Day Four and Five: How to Successfully Escape Denmark and Survive to Tell About It

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Day Four and Five: Wednesday 12th August to Tuesday 13th August
Journey: Hirtshals, Denmark to Middle-of-the-ocean (en route to Iceland via the Faroe Island)

The deserted streets of Hirtshals early Tuesday morning.

The deserted streets of Hirtshals early Tuesday morning.

The last twenty minutes of the Danish streak of our journey turned out to be much more enjoyable than the six preceding hours, notably due to the lack of insanely loud announcements performed in a heart-shattering Danish dialect, and the presence of rather magnificent landscapes surrounding us the whole way.

Hirtshals was a charming, albeit windy, seaside town.

Hirtshals was a charming, albeit windy, seaside town.

The first time I saw anything of Denmark, back in 2009, I wasn’t much impressed: too flat, too unmanned and too repetitive for my taste thought I. But I have to admit that the view of the noble fields of North Jylland made me reconsider the question. Indeed, while the Jyllandic landscape is just as flat as anywhere in Denmark, it still manages to carry with itself the feeling that you’re reaching some far isolated shore where nature has kept a much preeminent place.

Plus the fact that we saw three wild hares, jumping in a line in a middle of a field in the early morning light. 🙂

Anyway, we soon reached Hirtshals, an almost suspiciously idyllic town on the shore of the North Sea. After struggling to find a place to shelter ourselves from the strong prevailing wind we took to the streets and wandered around town. While it was way too early to take advantage of Hirtshals’ numerous discount shops, we still managed to gaze at some interesting buildings.

The signs warning for quicksand made the tedious treck to the ship more exciting.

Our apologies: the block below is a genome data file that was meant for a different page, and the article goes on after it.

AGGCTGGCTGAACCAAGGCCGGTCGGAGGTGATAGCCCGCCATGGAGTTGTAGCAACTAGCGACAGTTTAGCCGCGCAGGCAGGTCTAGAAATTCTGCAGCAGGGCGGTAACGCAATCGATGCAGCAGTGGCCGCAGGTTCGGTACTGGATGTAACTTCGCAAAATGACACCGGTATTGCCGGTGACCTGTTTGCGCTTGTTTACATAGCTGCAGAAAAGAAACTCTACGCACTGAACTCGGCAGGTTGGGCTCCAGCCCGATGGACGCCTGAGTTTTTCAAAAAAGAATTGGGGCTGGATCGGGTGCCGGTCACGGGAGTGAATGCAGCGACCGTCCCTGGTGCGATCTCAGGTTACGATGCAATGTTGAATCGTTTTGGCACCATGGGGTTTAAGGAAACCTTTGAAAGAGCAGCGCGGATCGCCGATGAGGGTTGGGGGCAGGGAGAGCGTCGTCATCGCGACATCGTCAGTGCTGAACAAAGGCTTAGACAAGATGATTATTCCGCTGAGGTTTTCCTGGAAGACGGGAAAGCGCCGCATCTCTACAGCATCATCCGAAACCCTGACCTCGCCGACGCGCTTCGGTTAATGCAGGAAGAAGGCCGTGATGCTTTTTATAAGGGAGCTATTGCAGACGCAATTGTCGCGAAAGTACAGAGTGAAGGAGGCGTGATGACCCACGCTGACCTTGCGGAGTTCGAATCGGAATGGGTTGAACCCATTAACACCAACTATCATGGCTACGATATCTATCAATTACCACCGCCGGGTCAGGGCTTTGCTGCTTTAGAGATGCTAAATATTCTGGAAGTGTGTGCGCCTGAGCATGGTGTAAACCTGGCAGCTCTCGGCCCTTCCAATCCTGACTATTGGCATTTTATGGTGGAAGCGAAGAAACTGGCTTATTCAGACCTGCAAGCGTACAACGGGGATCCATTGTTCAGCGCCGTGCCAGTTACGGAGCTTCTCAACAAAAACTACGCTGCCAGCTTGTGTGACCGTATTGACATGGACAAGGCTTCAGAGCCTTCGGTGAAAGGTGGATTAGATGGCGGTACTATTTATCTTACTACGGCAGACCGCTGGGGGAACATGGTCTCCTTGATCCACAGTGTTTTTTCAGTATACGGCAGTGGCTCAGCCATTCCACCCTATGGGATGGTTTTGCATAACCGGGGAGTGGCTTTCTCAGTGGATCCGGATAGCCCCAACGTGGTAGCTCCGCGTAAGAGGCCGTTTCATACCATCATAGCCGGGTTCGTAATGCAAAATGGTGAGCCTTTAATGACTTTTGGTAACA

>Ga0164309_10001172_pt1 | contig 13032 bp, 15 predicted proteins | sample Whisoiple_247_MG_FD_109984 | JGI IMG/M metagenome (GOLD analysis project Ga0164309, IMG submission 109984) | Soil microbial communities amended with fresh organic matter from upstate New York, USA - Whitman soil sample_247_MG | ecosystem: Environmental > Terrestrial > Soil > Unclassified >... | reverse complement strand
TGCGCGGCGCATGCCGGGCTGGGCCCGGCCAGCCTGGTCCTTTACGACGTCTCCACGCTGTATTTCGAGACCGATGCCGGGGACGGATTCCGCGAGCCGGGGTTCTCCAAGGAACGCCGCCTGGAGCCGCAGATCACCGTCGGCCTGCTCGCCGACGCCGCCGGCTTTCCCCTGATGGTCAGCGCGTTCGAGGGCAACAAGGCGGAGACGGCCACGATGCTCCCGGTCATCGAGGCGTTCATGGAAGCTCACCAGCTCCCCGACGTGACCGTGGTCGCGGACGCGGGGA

The signs warning for quicksand made the tedious treck to the ship more exciting.

Soon though, our sleepless night kicked in and turned the valiant voyagers we were up till then into a rather pathetic-looking party, succumbing under the weight of our disproportionally heavy backpacks.  After taking five (or a bit more than that to be honest), we decided to try to reach the ship’s harbor and leave the marvelous half-ghost town behind us.

Finally boarding the Smyril Line (Smyril means Merlin in Icelandic) ship!

Finally boarding the Smyril Line (Smyril means Merlin in Icelandic) ship!

This very last streak proved to be the most painful one we’d experience so far. For almost an hour, and under the constant threat of hordes of Faroese cars, quicksand and gale force winds, we crawled towards the ship, which was of course the most remote one of all. Besides us, no one else except one courageous American had made the effort to cover the distance between Hirtshals and the ship by foot. Some people even had the audacity to take the ship’s shuttle bus, oblivious it seemed, only to us.

After one long hour of painful struggle, we finally reached the ship. Looking forward, despite the fact that it was only ten AM, to finally spending the night in an actual bed.

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